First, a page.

FreeRTOS Task Scheduler & GCC Optimisation Levels

Good day

I have been using MCUXpresso (NXP’s Eclipse-based IDE) to write code for a FreeRTOS-based project.
So far, FreeRTOS has been a wonderfully stable OS for this project.
However, I need to increase the speed at which the code executes, so I looked into GCC’s compiler optimisations.
Up until this point, I had not used any optimisation (used ‘None’ -O0).

I have enough space for the code to grow in size, so I am only optimising for speed.
For this reason, I chose to build my project with the ‘Optimise most’ (-O3) optimisation level.

Unfortunately, since I’ve made this change (no other changes), the task scheduler seems to not respond in the way it did before.
Many of the tasks that used to execute do not respond to their semaphores and task notifications.

Can someone please advise me on using GCC optimisation with FreeRTOS?
Is there a way to make it work?

FreeRTOS code itself is very unlikely the cause of your issues since it’s verified and known to work even with high/aggressive optimization levels.
Activating the optimizer might reveal various coding bugs.
Common pitfall of 'my perfectly running application stopped working in release/optimized build is e.g. missing volatile qualifiers where needed.
Did you try a less aggressive optimization level like ‘-O2’ ?
Bare in mind when running code from rather slow flash less code (using ‘-Os’) might also speed up your application with the nice side effect dealing with smaller binaries.
Good luck !

Hi there D_TTSA,

I have isolated at least two bugs in GCC related to optimization, so what you are seeing may be the result of erratic code being generated only at certain optimization levels.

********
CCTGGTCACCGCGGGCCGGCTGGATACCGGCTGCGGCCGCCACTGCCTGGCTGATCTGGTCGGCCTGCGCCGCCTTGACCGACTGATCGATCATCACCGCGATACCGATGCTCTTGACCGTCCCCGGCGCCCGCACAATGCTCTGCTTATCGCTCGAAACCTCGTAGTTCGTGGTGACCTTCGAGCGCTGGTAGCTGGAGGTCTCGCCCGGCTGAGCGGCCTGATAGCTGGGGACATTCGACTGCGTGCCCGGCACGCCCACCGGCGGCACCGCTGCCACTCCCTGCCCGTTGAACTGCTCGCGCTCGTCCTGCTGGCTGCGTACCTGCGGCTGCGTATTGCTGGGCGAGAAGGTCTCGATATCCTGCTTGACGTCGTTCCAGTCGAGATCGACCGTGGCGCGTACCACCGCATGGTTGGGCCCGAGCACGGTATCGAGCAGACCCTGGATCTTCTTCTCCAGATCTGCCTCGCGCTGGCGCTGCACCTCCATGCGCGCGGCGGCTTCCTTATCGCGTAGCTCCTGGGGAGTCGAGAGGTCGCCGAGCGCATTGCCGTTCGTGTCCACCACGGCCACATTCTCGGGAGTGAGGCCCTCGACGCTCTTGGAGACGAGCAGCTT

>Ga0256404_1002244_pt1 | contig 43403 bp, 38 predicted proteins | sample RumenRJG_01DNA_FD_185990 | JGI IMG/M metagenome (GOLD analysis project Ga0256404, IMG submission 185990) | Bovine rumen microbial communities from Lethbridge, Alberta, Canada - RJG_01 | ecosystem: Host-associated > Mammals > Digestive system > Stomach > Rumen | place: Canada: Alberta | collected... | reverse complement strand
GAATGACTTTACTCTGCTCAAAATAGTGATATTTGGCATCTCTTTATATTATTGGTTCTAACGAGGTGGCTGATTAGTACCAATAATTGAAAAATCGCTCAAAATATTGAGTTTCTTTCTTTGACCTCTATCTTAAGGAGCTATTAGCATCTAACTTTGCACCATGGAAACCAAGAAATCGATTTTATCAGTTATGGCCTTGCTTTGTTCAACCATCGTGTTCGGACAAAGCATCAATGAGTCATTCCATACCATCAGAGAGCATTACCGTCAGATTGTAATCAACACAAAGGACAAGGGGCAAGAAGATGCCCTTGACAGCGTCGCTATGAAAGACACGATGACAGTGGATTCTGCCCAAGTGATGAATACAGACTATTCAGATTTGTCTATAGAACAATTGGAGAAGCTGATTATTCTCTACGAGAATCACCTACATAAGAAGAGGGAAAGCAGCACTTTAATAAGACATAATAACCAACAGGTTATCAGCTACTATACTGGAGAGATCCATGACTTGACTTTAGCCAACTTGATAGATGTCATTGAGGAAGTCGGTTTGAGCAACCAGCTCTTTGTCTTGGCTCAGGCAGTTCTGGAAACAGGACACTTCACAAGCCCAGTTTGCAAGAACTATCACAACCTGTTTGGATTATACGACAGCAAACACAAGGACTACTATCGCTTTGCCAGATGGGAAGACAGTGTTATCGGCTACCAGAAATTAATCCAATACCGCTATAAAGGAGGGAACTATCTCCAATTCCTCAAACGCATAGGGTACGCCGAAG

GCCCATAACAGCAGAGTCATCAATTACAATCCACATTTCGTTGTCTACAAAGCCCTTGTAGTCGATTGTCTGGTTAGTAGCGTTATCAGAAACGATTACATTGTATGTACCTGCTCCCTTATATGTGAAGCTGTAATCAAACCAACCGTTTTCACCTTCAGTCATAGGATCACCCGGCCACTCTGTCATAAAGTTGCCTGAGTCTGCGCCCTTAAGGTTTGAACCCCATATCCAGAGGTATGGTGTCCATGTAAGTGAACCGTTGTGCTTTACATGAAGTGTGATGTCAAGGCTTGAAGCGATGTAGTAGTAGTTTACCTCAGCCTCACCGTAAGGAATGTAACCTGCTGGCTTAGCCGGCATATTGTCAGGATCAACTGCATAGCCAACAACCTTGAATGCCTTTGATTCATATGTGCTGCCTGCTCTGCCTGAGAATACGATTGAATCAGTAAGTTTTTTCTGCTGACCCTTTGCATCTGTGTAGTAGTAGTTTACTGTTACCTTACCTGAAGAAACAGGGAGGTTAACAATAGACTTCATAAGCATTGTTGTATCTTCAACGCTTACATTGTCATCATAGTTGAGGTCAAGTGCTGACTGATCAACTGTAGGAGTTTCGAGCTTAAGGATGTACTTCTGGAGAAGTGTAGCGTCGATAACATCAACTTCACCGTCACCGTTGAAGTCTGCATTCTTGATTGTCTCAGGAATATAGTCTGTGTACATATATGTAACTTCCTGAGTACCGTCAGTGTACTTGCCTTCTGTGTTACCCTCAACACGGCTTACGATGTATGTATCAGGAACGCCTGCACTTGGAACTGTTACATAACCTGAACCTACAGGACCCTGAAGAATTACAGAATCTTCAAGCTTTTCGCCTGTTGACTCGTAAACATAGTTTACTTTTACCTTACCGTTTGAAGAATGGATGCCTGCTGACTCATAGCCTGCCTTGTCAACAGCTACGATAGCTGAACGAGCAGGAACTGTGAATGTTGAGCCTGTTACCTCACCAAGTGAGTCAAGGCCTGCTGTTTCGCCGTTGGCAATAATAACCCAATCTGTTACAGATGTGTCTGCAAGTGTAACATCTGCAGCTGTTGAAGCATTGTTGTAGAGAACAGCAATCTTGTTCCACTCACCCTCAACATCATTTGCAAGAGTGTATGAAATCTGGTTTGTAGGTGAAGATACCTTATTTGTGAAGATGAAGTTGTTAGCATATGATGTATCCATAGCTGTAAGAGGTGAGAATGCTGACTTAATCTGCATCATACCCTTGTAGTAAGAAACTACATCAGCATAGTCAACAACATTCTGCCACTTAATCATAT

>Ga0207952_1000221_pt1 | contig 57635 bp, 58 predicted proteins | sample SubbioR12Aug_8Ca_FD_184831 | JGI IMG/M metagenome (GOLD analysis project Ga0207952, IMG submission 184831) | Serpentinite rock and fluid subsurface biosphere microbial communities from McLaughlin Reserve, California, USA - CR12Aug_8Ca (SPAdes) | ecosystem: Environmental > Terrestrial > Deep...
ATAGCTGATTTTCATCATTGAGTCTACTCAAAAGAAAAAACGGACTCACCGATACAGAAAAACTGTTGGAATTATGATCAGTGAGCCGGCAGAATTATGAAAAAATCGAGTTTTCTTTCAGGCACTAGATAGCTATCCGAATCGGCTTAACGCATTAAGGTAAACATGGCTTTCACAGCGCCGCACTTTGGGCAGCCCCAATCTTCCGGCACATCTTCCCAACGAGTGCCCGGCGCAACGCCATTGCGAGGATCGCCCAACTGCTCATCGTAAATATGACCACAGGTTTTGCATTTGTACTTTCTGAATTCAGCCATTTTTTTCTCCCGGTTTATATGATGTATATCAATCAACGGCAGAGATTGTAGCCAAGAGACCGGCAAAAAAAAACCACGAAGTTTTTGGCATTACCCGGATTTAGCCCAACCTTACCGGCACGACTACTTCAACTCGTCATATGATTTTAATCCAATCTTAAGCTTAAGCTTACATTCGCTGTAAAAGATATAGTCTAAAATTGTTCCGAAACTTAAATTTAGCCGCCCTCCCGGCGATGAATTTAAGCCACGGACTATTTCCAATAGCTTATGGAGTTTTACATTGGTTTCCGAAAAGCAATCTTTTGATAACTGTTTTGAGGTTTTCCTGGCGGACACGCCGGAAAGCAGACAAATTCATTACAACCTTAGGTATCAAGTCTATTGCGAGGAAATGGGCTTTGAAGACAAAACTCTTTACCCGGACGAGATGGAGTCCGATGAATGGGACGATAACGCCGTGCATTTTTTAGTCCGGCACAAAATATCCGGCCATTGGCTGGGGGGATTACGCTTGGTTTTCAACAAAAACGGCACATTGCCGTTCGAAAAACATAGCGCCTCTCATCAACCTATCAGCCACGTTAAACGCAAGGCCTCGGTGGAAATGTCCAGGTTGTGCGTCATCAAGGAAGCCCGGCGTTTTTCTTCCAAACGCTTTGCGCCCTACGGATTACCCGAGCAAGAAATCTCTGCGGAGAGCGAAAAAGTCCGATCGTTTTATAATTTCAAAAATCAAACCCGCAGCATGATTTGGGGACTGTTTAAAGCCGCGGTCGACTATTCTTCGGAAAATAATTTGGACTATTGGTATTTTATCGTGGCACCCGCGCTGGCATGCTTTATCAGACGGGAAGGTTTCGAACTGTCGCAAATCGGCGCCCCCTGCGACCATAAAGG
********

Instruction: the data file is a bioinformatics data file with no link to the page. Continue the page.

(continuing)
Also, on top of the right-on-spot remarks of Hartmut, I’d like to add that depending on the MCU in question, the tradeoff between speed and size may be dramatic up to unbelievable. For example, on Cortex-M machines, speed optimization may imply code unfolding that minimizes memory accesses outside the core (yielding potential performance gains in factors of several thousands) but may in return blow up the code by a factor of 4-10 or more.

Which GCC version are you using?

Hi @rtel
I am using v10.2.0

Hi @hs2
Thank you for your detailed response!
You were correct about me missing the volatile qualifier for one of my tasks, so adding that seemed to fix a few problems.
However, there are still some issues with tasks - I think it may be to do with some of NXP’s drivers, but I’m still looking into it.

I’ve been running our tests for a day now using arm-none-eabi-gcc version 10.2.1 20201103 and -O3 and not seen any failures.

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@rtel Thanks for testing !
I’m also using GCC10.2 since it was released on Cortex-M3/4 and didn’t encounter any related issue.
And this was the case since I started using FreeRTOS (core) with GCC7 at that time :+1:

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Thank you everyone for your help.
At this point, I’m quite certain it is to do with NXP’s drivers, or their autogenerated code.
I can apply O3 on my source files, just not on the whole project.

I use GCC.

I don’t know if this helps, but what I do is leave global optimizations at -O0 and put:

//#pragma GCC optimize ("Ofast") /*  todo final testing */
//#pragma GCC optimize ("O3")     /* todo final testing */
#pragma GCC optimize ("O0")         /* todo debugging, development and initial testing*/ 

At the top of each code file.

When I start off I un-comment O0. After I am happy with the code I switch to O3 or Ofast.

I add these lines to the freeRTOS modules and generally set these to O3 or Ofast. I haven’t come across any trouble with this.

If there is a function in a code file that must be optimised then I use:

#pragma GCC push_options
#pragma GCC optimize ("Ofast")

void myFunction {

#pragma GCC pop_options

The advantage here is that instead of getting it all going with no optimization and then when optimization is turned on globally you may have some issue which you then have to find in code that you may not have looked at for a week or more.

The only time I have had an issue with O3 so far that has caused a failure is forgetting to make a variable volatile. I have never had any trouble with ST Micro’s HAL Drivers with O3 or Ofast, but of course I’ve only used about 20% of them.

Turning on optimization as you go has worked well for me.

At the end of the project I may just leave it with all the optimizations set to O3 or Ofast, or I might remove the individual pragmas and just turn on global. Of course my projects never end so you can guess what actually happens.


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